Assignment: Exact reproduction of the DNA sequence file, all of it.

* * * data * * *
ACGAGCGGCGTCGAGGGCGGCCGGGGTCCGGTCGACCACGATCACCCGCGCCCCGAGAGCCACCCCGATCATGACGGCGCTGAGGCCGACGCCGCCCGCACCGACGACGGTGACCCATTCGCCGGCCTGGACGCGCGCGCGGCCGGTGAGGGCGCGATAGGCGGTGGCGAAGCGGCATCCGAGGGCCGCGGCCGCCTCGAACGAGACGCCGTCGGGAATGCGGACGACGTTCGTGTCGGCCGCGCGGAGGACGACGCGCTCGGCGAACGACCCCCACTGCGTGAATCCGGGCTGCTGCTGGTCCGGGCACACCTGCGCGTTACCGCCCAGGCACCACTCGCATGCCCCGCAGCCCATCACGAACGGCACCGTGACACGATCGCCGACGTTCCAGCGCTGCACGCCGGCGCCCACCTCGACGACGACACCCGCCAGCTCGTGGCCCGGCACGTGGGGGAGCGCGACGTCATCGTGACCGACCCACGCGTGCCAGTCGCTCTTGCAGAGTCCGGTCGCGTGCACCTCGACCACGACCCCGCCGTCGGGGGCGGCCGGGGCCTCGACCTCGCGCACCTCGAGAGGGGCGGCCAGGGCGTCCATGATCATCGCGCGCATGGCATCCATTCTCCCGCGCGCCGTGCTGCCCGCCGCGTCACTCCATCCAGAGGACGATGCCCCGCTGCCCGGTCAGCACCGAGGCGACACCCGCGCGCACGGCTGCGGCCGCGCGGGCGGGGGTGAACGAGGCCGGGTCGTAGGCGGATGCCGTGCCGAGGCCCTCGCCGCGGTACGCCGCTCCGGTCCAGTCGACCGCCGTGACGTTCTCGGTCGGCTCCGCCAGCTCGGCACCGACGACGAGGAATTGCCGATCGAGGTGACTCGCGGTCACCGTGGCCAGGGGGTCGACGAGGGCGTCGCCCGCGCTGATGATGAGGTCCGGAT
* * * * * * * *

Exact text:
ACGAGCGGCGTCGAGGGCGGCCGGGGTCCGGTCGACCACGATCACCCGCGCCCCGAGAGCCACCCCGATCATGACGGCGCTGAGGCCGACGCCGCCCGCACCGACGACGGTGACCCATTCGCCGGCCTGGACGCGCGCGCGGCCGGTGAGGGCGCGATAGGCGGTGGCGAAGCGGCATCCGAGGGCCGCGGCCGCCTCGAACGAGACGCCGTCGGGAATGCGGACGACGTTCGTGTCGGCCGCGCGGAGGACGACGCGCTCGGCGAACGACCCCCACTGCGTGAATCCGGGCTGCTGCTGGTCCGGGCACACCTGCGCGTTACCGCCCAGGCACCACTCGCATGCCCCGCAGCCCATCACGAACGGCACCGTGACACGATCGCCGACGTTCCAGCGCTGCACGCCGGCGCCCACCTCGACGACGACACCCGCCAGCTCGTGGCCCGGCACGTGGGGGAGCGCGACGTCATCGTGACCGACCCACGCGTGCCAGTCGCTCTTGCAGAGTCCGGTCGCGTGCACCTCGACCACGACCCCGCCGTCGGGGGCGGCCGGGGCCTCGACCTCGCGCACCTCGAGAGGGGCGGCCAGGGCGTCCATGATCATCGCGCGCATGGCATCCATTCTCCCGCGCGCCGTGCTGCCCGCCGCGTCACTCCATCCAGAGGACGATGCCCCGCTGCCCGGTCAGCACCGAGGCGACACCCGCGCGCACGGCTGCGGCCGCGCGGGCGGGGGTGAACGAGGCCGGGTCGTAGGCGGATGCCGTGCCGAGGCCCTCGCCGCGGTACGCCGCTCCGGTCCAGTCGACCGCCGTGACGTTCTCGGTCGGCTCCGCCAGCTCGGCACCGACGACGAGGAATTGCCGATCGAGGTGACTCGCGGTCACCGTGGCCAGGGGGTCGACGAGGGCGTCGCCCGCGCTGATGATGAGGTCCGGAT